This is an excellent throw. Fiore says this play works even better in armour, as it completely dispels any opportunity for the player to injure you with their dagger as they fall.
Here begin the plays of reverse strikes with which countless lives have been lost. And the plays of my scholars will follow, showing the cover that I do with the right hand. This is a simple play to do, for this way I will throw him to the ground.
The 3rd master and all his scholars defend against a reverse dagger strike. In all cases, you are moving to the outside line of your opponent. As they stab, lunge forward with your left foot and twist your hips clockwise. Cover with your right hand using a hooking block to catch the attackers wrist.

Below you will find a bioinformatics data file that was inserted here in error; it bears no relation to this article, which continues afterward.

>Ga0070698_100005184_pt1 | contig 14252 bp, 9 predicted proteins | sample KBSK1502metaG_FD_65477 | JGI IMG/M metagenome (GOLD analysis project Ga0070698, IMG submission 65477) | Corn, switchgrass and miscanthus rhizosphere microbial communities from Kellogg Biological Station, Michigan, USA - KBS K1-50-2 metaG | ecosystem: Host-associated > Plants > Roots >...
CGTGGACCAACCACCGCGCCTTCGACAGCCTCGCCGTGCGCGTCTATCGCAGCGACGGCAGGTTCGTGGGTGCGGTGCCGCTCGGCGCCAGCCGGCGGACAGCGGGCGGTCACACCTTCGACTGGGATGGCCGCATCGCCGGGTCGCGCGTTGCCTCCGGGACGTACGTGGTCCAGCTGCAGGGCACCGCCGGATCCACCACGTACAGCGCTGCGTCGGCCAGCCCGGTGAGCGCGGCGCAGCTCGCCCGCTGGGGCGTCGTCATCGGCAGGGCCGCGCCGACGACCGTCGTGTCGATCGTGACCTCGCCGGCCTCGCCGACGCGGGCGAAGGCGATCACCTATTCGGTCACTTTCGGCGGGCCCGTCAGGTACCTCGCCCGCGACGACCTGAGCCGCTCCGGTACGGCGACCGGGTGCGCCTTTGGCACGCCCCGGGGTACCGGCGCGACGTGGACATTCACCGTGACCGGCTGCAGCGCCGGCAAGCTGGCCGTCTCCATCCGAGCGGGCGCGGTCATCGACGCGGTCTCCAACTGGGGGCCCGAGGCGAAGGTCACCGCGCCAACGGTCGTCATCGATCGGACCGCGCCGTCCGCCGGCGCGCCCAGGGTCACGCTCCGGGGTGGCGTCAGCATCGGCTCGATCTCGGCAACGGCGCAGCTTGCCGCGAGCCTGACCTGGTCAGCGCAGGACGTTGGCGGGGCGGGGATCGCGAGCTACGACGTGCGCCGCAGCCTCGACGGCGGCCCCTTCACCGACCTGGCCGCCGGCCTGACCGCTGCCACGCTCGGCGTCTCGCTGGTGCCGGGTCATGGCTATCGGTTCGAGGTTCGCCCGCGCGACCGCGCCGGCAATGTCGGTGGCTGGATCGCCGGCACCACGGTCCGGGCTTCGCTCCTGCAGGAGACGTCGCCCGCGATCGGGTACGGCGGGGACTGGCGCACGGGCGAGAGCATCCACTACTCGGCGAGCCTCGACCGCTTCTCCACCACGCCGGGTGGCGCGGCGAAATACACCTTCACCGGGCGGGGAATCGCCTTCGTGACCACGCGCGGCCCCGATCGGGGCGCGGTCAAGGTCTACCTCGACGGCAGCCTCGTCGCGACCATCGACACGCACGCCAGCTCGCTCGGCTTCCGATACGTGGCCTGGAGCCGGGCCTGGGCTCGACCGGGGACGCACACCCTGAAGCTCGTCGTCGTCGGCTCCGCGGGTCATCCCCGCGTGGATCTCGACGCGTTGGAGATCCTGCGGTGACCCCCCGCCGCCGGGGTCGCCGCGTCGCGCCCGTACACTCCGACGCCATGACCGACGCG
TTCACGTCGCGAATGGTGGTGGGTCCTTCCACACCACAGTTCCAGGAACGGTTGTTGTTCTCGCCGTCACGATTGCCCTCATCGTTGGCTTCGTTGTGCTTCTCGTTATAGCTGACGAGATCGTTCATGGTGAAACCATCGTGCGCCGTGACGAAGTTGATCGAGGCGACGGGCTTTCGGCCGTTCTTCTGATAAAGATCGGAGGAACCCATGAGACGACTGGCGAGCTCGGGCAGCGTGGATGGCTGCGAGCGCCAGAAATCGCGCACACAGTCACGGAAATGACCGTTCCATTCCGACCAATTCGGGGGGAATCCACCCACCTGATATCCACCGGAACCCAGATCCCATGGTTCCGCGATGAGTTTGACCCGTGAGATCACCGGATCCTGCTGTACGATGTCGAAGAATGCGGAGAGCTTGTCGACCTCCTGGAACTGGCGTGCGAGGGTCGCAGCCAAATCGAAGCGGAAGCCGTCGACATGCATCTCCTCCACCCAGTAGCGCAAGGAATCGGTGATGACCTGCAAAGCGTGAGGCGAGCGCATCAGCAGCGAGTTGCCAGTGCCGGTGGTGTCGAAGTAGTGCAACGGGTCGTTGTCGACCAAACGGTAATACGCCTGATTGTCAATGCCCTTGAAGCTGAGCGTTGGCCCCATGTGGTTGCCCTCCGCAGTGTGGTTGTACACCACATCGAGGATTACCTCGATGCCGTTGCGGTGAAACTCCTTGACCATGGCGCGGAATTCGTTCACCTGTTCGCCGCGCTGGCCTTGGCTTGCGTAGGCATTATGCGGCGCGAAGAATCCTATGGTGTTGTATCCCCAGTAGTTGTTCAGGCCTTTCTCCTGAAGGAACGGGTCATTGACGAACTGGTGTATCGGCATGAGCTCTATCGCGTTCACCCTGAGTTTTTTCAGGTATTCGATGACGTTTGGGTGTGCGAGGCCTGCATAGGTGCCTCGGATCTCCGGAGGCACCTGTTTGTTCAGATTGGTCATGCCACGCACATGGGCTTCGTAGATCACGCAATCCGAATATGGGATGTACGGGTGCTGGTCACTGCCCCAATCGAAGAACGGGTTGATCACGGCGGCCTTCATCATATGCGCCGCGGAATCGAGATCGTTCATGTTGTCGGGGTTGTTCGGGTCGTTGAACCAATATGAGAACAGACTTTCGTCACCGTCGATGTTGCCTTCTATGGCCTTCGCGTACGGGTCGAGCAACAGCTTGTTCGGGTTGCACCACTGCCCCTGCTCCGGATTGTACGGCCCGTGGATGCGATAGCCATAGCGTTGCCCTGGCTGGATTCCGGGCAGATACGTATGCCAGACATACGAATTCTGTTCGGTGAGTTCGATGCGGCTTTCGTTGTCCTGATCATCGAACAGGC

When making the cover, lead with your thumb. Your forearm comes under the dagger blade, and you catch your opponents wrist with your own wrist at the base of your thumb. As soon as you make contact, roll your wrist over into a grab.
As you make the grab, step behind with your right foot so you are to the side of your opponent. You are not aiming to stop the attack, so much as stepping around it.
While controlling the dagger with your right hand, strike with your left hand into your opponents throat using a backhand attack of your own. With your thumb down, extend the thumb and first two fingers into a pincer. These do the actual grab. Curl your bottom two fingers as if making a fist. The knuckles create a spike in the middle which push into the windpipe as you complete the grab. If you have stepped too far back, you will miss the throat, and hit the side of the neck instead. You need to be about 90 degrees from the initial line of attack. This is the situation depicted in the drawing.